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Blog: Blog2

Machine Learning - What is it?

Updated: Jun 12

A baby learns to crawl, walk and then run.  We are in the crawling stage when it comes to applying machine learning. -Dave Waters



Machine learning (ML) is the science of getting computers to use data and information to learn and improve their knowledge over time.


The machines automatically learn by observing historical data, identifying patterns that predict future observations, and ultimately supporting decision-making.


 

I. Types of Machine Learning


The basis of ML is ‘Learning”. The mainly used types of learning include:


1. Supervised machine learning




It is the process of using algorithms to learn by mapping an input (x) to an output (Y) to achieve a high level of prediction (Y) with new input data (x).


It is denominated supervised because this is like having a teacher supervising the process to ensure the degree of prediction.


Supervised learning problems include:

· Classification: When the output variables are a category, such as “Active” or “Lost to follow-up” and “dead.”


· Regression: When the output variable is a numeric value such as “Weight” or “Retention rate.”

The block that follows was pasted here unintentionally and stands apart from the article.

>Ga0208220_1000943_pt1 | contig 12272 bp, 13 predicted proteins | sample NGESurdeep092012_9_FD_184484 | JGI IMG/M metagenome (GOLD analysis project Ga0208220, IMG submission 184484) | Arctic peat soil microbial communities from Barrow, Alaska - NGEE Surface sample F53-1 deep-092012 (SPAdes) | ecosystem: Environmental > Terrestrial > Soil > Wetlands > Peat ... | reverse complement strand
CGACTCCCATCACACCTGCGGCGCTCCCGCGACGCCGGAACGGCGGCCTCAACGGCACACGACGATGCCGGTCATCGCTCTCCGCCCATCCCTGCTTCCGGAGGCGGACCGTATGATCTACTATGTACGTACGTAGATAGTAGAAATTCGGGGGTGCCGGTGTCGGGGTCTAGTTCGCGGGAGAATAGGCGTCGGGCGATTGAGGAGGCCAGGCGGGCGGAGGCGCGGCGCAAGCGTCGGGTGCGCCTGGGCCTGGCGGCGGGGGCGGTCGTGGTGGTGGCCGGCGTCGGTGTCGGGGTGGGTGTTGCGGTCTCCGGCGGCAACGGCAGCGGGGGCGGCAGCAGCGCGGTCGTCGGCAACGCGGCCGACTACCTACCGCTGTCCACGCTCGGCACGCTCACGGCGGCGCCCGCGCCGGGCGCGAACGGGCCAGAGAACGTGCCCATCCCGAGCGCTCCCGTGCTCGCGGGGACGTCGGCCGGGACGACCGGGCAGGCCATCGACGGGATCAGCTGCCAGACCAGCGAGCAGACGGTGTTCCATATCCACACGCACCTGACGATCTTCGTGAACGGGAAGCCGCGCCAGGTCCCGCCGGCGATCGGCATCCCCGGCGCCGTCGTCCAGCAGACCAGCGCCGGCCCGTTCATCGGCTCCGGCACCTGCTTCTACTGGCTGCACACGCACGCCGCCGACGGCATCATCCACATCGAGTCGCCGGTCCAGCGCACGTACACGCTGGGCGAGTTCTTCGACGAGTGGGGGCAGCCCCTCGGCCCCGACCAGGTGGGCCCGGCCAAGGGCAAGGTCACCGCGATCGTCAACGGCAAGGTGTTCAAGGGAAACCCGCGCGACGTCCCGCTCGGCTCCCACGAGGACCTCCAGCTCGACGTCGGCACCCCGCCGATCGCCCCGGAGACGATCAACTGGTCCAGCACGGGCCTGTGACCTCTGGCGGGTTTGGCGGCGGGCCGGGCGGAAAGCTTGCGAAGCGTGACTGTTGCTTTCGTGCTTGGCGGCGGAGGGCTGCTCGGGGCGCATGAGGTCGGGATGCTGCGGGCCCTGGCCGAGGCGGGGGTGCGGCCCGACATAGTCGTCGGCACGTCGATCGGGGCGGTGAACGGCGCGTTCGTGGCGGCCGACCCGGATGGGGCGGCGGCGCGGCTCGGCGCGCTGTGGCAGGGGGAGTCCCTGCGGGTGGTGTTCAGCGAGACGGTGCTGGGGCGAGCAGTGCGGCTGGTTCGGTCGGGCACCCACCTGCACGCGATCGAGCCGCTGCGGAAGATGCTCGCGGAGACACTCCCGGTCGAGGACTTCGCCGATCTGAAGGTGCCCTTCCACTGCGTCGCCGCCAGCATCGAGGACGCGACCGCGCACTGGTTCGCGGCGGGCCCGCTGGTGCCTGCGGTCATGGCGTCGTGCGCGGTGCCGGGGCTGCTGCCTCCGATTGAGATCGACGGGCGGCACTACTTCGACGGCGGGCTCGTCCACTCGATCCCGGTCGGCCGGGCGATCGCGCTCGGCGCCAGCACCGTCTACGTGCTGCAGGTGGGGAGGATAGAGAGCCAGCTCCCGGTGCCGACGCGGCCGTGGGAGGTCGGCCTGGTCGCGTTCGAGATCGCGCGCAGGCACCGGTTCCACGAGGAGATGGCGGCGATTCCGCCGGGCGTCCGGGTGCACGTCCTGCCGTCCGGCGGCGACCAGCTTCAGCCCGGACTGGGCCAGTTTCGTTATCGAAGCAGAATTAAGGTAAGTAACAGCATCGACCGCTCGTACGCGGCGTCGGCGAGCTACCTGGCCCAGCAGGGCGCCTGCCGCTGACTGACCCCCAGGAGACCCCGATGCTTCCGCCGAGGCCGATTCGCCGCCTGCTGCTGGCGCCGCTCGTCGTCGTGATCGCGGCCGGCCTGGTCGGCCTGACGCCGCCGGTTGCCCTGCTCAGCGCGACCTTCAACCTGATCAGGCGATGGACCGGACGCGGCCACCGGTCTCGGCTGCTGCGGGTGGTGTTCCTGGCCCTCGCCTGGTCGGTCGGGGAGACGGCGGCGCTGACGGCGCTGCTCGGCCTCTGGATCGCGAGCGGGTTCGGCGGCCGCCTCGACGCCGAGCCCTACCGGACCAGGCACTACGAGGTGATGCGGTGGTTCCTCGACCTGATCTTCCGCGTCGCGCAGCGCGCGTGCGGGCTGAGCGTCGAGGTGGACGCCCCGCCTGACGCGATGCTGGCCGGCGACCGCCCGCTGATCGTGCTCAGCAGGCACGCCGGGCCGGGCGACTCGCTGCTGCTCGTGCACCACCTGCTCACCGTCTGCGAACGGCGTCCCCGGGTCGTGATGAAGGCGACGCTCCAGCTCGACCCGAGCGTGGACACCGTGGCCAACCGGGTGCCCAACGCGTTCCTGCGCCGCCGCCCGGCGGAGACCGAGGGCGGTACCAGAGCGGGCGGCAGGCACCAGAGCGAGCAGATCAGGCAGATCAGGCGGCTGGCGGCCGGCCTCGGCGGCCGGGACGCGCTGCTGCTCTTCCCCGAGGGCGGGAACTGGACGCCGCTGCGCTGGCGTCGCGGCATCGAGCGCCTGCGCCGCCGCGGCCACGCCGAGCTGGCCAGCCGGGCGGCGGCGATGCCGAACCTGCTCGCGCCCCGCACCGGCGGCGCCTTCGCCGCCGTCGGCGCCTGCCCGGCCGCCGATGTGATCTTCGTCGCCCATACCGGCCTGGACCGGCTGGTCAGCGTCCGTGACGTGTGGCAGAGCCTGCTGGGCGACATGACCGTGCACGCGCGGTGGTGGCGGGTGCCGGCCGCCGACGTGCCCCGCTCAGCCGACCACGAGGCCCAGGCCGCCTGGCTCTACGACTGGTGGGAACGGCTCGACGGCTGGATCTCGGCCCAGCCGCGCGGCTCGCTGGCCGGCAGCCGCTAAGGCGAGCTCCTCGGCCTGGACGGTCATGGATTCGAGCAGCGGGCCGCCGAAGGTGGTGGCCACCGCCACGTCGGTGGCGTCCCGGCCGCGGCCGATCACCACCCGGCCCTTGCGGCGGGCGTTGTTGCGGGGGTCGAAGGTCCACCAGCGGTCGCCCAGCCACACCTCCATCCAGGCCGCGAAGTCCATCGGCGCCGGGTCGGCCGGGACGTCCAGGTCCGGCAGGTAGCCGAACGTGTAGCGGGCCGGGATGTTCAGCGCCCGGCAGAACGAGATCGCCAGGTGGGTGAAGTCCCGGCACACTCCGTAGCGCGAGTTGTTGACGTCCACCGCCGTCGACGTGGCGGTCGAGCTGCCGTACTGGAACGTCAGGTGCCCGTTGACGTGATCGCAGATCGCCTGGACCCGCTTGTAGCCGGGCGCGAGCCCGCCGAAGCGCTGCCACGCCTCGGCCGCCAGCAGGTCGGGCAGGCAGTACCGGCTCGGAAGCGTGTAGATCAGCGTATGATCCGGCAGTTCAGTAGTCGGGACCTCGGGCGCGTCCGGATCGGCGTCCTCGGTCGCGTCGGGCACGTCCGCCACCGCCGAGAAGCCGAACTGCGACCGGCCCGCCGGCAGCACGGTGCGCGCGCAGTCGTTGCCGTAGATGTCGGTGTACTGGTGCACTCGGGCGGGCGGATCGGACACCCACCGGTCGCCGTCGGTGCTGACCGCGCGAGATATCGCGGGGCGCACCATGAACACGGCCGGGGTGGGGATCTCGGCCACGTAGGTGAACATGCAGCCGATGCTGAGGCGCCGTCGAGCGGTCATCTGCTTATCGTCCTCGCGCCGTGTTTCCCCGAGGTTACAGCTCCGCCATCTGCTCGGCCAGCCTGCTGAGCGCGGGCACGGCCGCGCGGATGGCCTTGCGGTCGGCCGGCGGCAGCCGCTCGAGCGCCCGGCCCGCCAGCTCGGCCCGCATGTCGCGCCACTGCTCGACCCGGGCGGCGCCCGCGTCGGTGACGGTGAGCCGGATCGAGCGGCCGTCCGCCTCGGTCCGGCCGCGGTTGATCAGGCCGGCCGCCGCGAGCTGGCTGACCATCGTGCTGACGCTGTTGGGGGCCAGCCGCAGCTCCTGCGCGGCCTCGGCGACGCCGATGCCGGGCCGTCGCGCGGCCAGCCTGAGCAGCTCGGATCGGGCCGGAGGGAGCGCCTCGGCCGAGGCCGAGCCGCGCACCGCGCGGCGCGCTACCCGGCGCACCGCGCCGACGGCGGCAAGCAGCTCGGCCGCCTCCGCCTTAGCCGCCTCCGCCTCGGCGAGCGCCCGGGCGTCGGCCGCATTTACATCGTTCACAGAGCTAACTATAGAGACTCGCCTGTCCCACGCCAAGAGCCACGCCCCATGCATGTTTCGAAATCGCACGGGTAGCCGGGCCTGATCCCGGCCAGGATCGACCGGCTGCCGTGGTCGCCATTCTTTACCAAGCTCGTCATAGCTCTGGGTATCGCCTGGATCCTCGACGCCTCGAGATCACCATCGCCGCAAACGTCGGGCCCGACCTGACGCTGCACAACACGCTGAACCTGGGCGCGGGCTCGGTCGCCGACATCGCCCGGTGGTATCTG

2. Unsupervised machine learning




It is the process of using algorithms to learn more about the data. The input data (x) is available here, and no corresponding output variable (Y) exists.


It is unsupervised because there is no wrong or right answer and no teacher. Algorithms explore, learn and present the structure in the data.


Conventional unsupervised methods are:

· Clustering: used to discover groupings

· Association: used to establish Association among variables inside large databases.


3. Semi-Supervised Learning



A reality found in many real-world datasets; is the process of using algorithms to learn the mapping of input (x) to an output (Y) where just some of the data is labeled (Y).


In this method, unsupervised learning algorithms are used to explore the input variables(x), and supervised learning algorithms are used to make predictions about the unlabeled data (Y) and then use the data back in the supervised algorithm as training data to predict new data.


4. Reinforcement Learning




It is a learning method where the algorithms try to continually find the best possible solution or path for a current situation. It differs from the other methods as no training data exists with input (x) and output (Y) variables. Here the algorithm learns sequentially from its own experience.


In reinforcement learning, the algorithm interacts with its environments, meaning that the output depends on the state of the current input, and the following input depends on the output of the previous input.


 



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